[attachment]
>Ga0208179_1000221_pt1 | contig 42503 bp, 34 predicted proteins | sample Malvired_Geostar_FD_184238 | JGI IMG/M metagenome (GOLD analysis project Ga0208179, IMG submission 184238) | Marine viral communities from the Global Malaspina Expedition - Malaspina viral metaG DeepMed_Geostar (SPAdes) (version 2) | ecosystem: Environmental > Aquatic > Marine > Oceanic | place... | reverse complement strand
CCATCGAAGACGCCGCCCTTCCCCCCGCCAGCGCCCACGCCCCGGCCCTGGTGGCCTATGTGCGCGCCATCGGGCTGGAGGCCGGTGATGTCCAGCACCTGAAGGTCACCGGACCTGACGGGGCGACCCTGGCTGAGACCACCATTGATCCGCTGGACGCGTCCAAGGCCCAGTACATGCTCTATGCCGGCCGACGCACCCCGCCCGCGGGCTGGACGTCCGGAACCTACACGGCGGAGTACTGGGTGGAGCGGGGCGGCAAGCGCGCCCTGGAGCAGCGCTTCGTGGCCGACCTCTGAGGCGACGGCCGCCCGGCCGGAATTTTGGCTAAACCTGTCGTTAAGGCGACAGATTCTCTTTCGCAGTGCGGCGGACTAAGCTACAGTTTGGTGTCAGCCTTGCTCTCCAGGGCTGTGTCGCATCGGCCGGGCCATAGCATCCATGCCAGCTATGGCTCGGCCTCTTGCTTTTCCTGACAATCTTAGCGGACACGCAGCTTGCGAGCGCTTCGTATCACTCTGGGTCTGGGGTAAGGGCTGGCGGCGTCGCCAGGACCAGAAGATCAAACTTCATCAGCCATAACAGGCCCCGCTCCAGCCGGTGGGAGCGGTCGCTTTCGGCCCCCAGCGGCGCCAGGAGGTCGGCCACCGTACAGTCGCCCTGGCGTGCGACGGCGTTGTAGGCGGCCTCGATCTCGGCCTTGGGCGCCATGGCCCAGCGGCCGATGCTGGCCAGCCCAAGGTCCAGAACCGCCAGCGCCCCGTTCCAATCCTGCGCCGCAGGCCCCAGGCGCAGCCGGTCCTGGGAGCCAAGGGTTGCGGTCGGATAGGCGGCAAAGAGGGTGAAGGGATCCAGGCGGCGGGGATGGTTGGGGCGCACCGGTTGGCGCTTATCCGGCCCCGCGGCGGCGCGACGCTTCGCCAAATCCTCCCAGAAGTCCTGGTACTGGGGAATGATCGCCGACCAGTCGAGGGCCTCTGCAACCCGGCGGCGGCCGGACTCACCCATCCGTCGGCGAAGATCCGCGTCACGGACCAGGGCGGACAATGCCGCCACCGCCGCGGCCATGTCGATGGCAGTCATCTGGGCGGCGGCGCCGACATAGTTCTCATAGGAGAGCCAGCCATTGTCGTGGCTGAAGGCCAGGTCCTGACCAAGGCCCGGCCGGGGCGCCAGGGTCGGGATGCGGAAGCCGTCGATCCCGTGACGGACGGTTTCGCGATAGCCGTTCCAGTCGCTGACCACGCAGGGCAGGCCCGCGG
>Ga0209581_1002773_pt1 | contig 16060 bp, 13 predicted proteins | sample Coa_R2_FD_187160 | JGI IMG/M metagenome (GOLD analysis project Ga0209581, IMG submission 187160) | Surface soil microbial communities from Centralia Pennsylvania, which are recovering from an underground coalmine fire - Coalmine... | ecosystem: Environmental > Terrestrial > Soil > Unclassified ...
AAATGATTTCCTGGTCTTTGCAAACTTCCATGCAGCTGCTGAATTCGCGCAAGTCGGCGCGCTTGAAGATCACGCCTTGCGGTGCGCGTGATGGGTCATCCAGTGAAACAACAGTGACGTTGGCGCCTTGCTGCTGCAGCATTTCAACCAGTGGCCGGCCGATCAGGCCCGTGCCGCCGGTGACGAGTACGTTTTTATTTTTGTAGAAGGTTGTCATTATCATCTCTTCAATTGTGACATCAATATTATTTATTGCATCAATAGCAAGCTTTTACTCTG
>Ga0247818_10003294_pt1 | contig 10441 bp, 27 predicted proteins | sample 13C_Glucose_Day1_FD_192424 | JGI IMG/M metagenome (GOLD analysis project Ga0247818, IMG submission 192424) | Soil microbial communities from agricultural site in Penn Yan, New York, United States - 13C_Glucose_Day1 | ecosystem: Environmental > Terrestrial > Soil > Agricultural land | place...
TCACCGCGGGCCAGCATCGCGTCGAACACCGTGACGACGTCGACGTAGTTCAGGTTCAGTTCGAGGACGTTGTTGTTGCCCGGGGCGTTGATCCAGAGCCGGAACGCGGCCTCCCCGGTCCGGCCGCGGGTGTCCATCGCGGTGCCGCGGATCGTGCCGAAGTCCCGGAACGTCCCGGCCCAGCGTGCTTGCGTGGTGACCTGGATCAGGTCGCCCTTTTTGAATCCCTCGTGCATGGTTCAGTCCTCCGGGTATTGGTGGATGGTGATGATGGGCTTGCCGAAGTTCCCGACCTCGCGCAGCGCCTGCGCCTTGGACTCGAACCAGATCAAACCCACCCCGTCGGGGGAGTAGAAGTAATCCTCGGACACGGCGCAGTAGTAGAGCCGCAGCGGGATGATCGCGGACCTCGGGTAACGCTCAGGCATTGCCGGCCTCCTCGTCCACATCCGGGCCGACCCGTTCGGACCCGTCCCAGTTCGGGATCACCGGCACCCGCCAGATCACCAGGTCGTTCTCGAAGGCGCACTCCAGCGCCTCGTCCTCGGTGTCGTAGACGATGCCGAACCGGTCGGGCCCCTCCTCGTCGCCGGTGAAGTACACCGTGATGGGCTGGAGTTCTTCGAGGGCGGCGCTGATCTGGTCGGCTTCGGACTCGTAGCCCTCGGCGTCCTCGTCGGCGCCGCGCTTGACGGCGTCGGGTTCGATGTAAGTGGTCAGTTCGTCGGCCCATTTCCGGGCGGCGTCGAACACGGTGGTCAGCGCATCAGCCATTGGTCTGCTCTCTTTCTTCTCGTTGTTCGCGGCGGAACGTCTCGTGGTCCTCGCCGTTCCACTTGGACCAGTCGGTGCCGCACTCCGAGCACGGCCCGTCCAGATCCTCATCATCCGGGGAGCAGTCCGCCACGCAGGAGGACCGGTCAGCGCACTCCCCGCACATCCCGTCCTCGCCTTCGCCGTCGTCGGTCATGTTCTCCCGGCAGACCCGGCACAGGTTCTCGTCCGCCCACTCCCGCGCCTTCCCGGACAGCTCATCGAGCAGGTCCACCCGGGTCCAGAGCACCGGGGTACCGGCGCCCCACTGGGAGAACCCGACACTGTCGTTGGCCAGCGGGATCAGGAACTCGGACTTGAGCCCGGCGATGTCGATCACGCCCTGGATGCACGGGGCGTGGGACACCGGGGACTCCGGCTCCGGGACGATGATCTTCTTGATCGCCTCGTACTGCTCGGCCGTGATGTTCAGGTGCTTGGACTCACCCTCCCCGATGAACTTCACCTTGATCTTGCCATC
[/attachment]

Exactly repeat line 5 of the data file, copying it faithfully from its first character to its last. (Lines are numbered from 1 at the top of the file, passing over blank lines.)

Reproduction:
>Ga0247818_10003294_pt1 | contig 10441 bp, 27 predicted proteins | sample 13C_Glucose_Day1_FD_192424 | JGI IMG/M metagenome (GOLD analysis project Ga0247818, IMG submission 192424) | Soil microbial communities from agricultural site in Penn Yan, New York, United States - 13C_Glucose_Day1 | ecosystem: Environmental > Terrestrial > Soil > Agricultural land | place...